Σάββατο, 12 Μαρτίου 2011

Explosion did not occur at Fukushima reactor: Japan spokesman

Saturday 12th March, 10:02 PM JST

TOKYO —

Japanese authorities have confirmed there was an explosion at the Fukushima No. 1 nuclear power plant Saturday afternoon but it did not occur at its troubled No. 1 reactor, top government spokesman Yukio Edano said.

The chief Cabinet secretary also told an urgent press conference that the operator, Tokyo Electric Power Co., has confirmed there is no damage to the steel container housing the reactor.

Edano said the 3:36 p.m. explosion resulted in the roof and the walls of the building housing the reactor’s container being blown away.

The authorities expanded an evacuation area for all local residents from a 10-kilometer radius of the Fukushima No. 1 and No. 2 plants to a 20-km radius.

Officials of Japan’s nuclear safety agency also said after examination that they believe there has been no serious damage to the container of the No. 1 reactor, judging from the latest radiation data monitored around the facility.

The incident came after the plant lost its cooling functions after it was jolted by a magnitude 8.8 earthquake Friday and radioactive substances of cesium and iodine were detected near the facility Saturday.

The detection of the materials, which are created following atomic fission, led Japan’s nuclear safety agency to admit the reactor has been partially melting—the first such case in Japan.

A partial core meltdown also occurred in a major nuclear accident at Three Mile Island in the United States in 1979. About 45 percent of nuclear fuel was melted in the incident, causing radioactive materials to be released.

According to the Fukushima prefectural government, the hourly radiation from the Fukushima plant reached 1,015 micro sievert in its premises before the explosion, an amount equivalent to that allowable for ordinary people in one year.

Four workers—two from the company and two others from another firm—were injured in the explosion, according to Tokyo Electric Power. The four were working to deal with problems caused by a powerful earthquake that hit northeastern Japan on Friday, it said.

The company said the injuries the four have suffered are not life-threatening and that they are conscious.

The operator of the quake-hit nuclear plants in Fukushima Prefecture, successfully released pressure in the container of housing one of its reactors to prevent a nuclear meltdown, the Nuclear and Industrial Safety Agency said.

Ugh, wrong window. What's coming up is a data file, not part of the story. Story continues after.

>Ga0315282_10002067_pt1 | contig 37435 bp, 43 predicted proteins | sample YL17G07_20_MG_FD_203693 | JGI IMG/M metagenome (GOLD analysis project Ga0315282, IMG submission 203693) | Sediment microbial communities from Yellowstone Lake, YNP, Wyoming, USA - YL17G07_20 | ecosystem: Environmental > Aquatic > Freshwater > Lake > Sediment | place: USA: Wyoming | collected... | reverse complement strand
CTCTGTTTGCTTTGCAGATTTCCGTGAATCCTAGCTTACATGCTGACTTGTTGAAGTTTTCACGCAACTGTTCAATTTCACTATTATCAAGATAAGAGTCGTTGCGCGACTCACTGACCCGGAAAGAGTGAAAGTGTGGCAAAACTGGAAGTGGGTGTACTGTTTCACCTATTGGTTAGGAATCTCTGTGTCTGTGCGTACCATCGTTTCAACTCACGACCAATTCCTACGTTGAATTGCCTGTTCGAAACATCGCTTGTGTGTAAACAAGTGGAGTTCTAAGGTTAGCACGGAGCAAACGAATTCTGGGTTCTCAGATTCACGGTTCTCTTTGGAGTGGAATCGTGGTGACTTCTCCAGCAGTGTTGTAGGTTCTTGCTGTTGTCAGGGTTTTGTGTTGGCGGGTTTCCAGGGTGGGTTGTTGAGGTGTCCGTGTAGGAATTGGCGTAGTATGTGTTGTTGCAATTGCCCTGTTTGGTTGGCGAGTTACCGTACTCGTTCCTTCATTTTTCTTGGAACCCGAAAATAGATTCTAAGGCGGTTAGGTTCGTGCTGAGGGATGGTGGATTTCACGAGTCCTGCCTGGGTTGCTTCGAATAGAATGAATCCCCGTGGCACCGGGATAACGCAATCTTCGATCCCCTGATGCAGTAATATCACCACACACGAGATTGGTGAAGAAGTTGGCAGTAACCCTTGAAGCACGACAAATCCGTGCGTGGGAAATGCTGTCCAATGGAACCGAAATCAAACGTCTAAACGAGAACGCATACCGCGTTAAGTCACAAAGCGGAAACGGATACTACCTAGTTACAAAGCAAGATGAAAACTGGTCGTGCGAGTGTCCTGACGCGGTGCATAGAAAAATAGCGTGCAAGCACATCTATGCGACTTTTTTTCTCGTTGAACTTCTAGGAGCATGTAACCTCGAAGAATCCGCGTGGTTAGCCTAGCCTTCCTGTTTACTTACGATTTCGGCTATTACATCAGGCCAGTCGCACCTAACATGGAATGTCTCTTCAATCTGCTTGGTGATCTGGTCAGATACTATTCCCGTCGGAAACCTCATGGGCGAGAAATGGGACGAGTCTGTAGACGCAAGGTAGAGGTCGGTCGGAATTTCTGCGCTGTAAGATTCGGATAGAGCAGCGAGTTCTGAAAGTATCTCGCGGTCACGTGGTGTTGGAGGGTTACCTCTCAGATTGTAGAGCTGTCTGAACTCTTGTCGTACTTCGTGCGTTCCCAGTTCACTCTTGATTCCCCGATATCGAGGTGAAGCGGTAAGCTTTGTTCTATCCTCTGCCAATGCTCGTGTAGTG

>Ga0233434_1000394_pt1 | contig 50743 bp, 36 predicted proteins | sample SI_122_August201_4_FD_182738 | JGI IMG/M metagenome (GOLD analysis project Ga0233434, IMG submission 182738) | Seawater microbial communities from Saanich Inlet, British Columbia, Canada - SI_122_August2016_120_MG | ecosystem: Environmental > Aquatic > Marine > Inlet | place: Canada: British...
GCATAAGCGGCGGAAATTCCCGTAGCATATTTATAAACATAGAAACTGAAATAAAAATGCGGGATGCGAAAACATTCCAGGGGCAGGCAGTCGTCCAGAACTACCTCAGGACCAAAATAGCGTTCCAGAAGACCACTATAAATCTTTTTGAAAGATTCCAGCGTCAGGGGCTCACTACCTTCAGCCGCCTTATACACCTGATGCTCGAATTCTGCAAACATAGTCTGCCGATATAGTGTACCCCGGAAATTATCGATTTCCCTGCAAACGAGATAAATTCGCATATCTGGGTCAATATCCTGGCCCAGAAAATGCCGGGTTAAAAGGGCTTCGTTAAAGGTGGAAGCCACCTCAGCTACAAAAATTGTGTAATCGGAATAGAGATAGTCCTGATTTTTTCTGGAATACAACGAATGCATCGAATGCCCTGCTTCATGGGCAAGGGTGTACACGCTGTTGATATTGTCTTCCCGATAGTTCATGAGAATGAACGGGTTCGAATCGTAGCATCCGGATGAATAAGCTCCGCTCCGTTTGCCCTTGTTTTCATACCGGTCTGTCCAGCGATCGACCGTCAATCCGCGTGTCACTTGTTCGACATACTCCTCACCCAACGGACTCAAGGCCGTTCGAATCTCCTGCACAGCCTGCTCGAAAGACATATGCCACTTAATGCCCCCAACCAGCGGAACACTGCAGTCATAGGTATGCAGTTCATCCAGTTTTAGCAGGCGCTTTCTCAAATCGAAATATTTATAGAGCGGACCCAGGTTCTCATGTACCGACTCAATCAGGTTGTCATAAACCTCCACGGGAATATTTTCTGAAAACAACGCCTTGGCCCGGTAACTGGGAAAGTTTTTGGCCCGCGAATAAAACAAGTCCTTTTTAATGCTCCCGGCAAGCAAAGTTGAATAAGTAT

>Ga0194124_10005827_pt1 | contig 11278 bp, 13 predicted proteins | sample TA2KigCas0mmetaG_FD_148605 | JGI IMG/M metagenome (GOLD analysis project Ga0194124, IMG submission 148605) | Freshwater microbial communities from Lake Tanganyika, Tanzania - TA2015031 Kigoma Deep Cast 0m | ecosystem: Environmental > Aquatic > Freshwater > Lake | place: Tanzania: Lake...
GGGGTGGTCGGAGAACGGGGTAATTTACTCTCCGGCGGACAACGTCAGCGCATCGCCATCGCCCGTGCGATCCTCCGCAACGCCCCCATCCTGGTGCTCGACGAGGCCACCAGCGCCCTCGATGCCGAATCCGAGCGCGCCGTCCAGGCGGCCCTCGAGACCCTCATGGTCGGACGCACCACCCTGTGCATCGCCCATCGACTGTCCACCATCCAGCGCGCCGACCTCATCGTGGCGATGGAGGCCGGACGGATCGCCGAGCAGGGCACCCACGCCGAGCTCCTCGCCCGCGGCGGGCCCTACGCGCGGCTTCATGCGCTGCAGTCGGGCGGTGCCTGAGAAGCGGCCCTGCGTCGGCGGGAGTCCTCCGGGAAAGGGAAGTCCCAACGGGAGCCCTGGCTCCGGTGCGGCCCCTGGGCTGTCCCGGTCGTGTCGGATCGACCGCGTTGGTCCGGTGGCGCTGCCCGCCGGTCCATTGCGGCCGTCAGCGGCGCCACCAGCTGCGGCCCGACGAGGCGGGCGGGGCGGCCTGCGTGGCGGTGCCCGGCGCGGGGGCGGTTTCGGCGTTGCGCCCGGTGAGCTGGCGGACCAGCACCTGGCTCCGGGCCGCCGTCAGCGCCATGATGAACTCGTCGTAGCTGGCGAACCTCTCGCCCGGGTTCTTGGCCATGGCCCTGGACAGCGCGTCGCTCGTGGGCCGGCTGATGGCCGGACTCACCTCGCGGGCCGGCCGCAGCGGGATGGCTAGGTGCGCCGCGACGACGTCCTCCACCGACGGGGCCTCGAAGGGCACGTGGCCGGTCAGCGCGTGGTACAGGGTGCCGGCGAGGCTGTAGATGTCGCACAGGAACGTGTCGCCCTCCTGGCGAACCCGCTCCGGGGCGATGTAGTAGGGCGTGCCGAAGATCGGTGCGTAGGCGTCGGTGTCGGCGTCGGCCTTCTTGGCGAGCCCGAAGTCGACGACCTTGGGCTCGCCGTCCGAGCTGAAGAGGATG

Even before Tokyo Electric Power succeeded in reducing the pressure, which would involve the release of steam that would likely include radioactive materials, radiation had risen to an unusually high level in and near the No. 1 nuclear plant.

Work to depressurize the containers, aimed at preventing the plants from sustaining damage and losing their critical containment function, has been conducted under an unprecedented government order.

The agency said the core at the No. 1 reactor of the No. 1 plant may be partially melting, and the work to depressurize the container was necessary to prevent the container from sustaining damage and losing its critical containment function.

The agency said that as a result of reducing the container’s pressure radioactive levels at the plant went up. The depressurizing work involves the release of steam including radioactive materials.

But the agency denied that the radiation amount will pose an immediate threat to the health of nearby residents, as wind is currently blowing toward the sea in the northeastern Japan prefecture on the Pacific coast.

At the No. 1 plant, the amount of radiation reached around 1,000 times the normal level in the control room of the No. 1 reactor, and 70 times the normal level near the main gate of the plant.

It was the first time an external radioactive leak had been confirmed since the disaster.

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